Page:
Last week, the Paradise Papers leak made news headlines around the world, revealing that some of the world’s biggest businesses, heads of state and globally renown figures have been sheltering their wealth in offshore tax havens. Some of these are being investigated, and the general consensus is that the actions revealed are terrible and should be punished. However, what are the facts and how can we logically assess what has taken place? Here Chris Harte, CEO of independent law firm Morton Fraser, discusses with Lawyer Monthly the lessons we can currently take from this ordeal.
Tax avoidance is legal. There, I said it.
Tax evasion, on the other hand, most certainly isn’t. Indeed, our embattled Prime Minster wants to hold companies criminally liable if they fail to stop their employees from facilitating tax evasion.
The difference between evasion and avoidance neatly encapsulates the careful path trodden by businesses and their legal advisors on a daily basis.
The Paradise Papers, and the Panama Papers last year, have put that path under global scrutiny once more. The law never exists in a vacuum, which means even the simplest of questions can prompt the most complicated of answers. “Is it legal?” rarely returns a straightforward answer when it comes to tax affairs.
The ripple effects of the Paradise Papers are being felt on these shores, and not just in the corridors of law firms and prosecutors.
The impact has, for example, increased debate in Scotland about Scottish Limited Partnerships (SLPs), which are themselves exempt from tax as legal entities. Despite SLPs being around for a century, the Panama Papers have prompted questions about whether they make Scotland an offshore haven of its own, in the same guise as Panama itself.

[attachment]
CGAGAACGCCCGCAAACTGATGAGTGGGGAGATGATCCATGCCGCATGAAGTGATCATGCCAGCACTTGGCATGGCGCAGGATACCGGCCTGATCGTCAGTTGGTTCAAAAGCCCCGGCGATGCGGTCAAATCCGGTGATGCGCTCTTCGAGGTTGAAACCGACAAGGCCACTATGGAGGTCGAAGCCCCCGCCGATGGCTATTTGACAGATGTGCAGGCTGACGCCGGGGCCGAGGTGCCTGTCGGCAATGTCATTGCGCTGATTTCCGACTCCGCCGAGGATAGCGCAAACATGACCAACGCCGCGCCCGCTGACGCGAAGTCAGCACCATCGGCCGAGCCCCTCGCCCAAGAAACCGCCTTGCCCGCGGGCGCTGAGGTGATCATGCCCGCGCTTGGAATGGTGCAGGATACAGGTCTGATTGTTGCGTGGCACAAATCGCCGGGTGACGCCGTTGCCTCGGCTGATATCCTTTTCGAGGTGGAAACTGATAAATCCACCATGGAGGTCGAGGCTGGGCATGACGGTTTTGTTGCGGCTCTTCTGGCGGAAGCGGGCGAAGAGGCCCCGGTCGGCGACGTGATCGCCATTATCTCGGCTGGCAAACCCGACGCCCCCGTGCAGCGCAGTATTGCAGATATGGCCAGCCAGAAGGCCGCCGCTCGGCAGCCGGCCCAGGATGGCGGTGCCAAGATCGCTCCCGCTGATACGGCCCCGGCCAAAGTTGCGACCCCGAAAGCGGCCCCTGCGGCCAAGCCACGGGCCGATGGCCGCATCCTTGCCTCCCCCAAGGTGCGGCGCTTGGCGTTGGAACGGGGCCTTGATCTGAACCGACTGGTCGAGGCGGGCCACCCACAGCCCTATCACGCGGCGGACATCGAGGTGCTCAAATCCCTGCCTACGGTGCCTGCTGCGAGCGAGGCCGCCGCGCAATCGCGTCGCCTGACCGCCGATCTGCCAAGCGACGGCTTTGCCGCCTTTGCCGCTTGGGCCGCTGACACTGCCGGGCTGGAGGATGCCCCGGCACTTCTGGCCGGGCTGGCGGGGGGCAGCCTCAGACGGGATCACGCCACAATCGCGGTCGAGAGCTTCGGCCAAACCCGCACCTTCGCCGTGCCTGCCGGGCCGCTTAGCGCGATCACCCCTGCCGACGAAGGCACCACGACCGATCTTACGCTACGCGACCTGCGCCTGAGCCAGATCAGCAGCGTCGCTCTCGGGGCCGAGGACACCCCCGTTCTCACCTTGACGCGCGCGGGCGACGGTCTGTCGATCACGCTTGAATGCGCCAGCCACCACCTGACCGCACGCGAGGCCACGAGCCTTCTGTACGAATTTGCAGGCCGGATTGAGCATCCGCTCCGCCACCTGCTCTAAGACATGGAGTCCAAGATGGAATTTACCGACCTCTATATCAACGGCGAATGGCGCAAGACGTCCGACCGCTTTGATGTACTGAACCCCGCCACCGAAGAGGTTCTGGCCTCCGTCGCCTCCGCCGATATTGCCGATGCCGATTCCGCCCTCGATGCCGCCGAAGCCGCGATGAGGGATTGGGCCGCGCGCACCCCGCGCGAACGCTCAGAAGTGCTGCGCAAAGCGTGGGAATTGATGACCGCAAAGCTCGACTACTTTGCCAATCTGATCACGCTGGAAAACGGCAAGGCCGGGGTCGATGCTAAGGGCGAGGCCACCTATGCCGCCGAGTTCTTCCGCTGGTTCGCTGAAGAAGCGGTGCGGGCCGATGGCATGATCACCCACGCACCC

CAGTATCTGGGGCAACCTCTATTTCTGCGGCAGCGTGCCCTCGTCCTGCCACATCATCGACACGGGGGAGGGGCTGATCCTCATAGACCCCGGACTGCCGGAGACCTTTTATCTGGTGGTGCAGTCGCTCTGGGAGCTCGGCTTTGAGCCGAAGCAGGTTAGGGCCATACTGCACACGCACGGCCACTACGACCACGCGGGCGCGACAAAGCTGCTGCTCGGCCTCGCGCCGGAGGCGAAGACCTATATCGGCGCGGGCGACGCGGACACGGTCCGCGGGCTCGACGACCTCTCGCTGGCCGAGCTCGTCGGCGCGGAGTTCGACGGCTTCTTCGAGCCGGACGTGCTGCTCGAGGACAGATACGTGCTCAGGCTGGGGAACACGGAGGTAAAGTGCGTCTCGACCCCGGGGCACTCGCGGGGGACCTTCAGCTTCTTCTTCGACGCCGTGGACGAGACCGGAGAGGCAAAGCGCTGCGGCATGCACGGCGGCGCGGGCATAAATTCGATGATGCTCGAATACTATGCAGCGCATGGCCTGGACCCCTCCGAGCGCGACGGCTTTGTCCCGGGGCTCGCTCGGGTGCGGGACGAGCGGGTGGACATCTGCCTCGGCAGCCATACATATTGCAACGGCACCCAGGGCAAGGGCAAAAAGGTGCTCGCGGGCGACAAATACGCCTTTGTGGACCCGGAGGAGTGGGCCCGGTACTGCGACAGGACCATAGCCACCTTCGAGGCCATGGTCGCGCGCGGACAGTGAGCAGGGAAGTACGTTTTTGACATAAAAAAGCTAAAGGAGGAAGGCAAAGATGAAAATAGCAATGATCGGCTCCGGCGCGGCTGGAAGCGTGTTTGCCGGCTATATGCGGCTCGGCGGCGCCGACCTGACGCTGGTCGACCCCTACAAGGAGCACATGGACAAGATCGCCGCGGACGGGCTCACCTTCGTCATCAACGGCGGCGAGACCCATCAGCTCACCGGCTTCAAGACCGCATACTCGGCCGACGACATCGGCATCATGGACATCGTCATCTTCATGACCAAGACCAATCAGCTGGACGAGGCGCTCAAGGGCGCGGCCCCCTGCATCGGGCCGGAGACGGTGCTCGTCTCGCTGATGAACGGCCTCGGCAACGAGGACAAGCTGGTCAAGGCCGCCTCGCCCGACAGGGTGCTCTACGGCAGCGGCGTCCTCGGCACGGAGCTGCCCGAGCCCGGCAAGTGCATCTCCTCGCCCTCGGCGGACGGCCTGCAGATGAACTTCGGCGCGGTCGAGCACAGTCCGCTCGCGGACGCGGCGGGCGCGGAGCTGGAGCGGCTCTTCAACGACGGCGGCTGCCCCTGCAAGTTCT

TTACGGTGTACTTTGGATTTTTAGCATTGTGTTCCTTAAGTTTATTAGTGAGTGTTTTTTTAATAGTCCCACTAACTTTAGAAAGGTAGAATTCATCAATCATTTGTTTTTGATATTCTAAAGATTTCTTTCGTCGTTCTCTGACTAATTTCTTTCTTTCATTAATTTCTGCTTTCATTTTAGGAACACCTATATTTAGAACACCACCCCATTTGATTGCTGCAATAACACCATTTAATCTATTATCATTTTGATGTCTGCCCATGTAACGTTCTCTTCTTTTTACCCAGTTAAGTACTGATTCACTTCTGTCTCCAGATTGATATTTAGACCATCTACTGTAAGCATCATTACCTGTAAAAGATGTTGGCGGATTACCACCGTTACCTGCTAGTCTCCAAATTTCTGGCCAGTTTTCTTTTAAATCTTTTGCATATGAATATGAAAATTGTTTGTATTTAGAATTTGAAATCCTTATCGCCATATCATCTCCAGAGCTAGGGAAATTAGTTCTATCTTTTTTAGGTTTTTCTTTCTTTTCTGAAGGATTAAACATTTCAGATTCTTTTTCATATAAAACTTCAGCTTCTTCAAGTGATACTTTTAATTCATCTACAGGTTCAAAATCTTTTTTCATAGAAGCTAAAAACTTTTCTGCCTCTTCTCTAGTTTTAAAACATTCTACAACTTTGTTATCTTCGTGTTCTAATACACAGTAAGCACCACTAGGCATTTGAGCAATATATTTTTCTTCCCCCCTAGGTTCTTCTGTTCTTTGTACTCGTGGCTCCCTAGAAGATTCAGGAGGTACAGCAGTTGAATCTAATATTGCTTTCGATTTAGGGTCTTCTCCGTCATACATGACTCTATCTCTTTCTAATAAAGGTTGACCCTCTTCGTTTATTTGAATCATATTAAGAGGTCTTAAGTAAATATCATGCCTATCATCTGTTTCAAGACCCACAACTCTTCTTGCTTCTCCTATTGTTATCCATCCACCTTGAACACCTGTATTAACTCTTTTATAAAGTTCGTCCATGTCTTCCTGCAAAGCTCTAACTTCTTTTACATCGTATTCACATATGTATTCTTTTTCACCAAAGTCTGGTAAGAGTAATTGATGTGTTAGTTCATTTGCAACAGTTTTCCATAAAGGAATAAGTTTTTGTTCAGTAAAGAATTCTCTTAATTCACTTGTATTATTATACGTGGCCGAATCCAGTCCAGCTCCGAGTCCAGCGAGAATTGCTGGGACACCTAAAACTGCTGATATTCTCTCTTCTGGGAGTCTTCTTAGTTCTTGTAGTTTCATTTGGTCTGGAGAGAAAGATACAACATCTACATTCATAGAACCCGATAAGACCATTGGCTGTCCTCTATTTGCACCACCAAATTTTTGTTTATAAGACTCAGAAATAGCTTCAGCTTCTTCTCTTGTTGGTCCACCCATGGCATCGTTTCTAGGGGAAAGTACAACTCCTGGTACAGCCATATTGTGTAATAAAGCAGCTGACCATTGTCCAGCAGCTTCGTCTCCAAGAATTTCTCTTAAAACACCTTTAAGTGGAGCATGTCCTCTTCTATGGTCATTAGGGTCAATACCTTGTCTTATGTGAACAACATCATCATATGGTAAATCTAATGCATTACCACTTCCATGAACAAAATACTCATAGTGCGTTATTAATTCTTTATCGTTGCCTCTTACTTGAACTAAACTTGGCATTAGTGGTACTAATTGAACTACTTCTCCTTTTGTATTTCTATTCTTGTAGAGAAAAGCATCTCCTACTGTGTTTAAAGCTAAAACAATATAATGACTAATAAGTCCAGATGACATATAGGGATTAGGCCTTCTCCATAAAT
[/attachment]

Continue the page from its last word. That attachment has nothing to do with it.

The question has to be asked: is there anything wrong with that? Companies and other legal vehicles created for a special purpose are common everywhere – there’s nothing inherently, legally or morally wrong about that. Plenty of companies will reap the rewards of such structures.
If reassurance were needed, anti-money laundering rules require law firms to verify the identity of our clients, including, where such a corporate structure is being used, the identity of the beneficial owners sitting behind that structure.
The nub of the debate is transparency. Being open about one’s financial structures is a rare thing in business, particularly amongst privately owned businesses, which constitute such a large portion of our economy. That very requirement to reassure others has not hitherto been needed, but is now a consideration.
That said, it is important not to demonise perfectly legitimate models of business by dint of a particularly broad brush with which to paint special purpose vehicles. The Paradise Papers have again sharpened everybody’s focus on the difference.
What has long been an established balancing act between pragmatic commercial judgement and a legalistic examination of a business decision has become much more black-and-white, and rightly so. There should be little room for debate about what is illegal, or immoral, even if the law itself does not always offer the clarity required to make a clear-cut judgement.
It is in these legal cul-de-sacs that legal liability meets reputational risk, and it is often down to lawyers to offer their clients a legal roadmap out.
After all, this is a business matter, not a political one, even if party leaders have started publishing their tax returns.
Furthermore, business owners who are closely following the Paradise Papers fallout will no doubt recognise the international response required to actually crack down on malpractice. No single country has the tools available to really make a difference.
The truth is that anyone willing to break the law can and will manipulate the systems of finance available to them internationally. The world has never been smaller in that respect. Regulation won’t change this.
However, if the Paradise Papers achieve anything, it might be to help us better define where the acceptable boundary lies between avoidance and evasion of tax.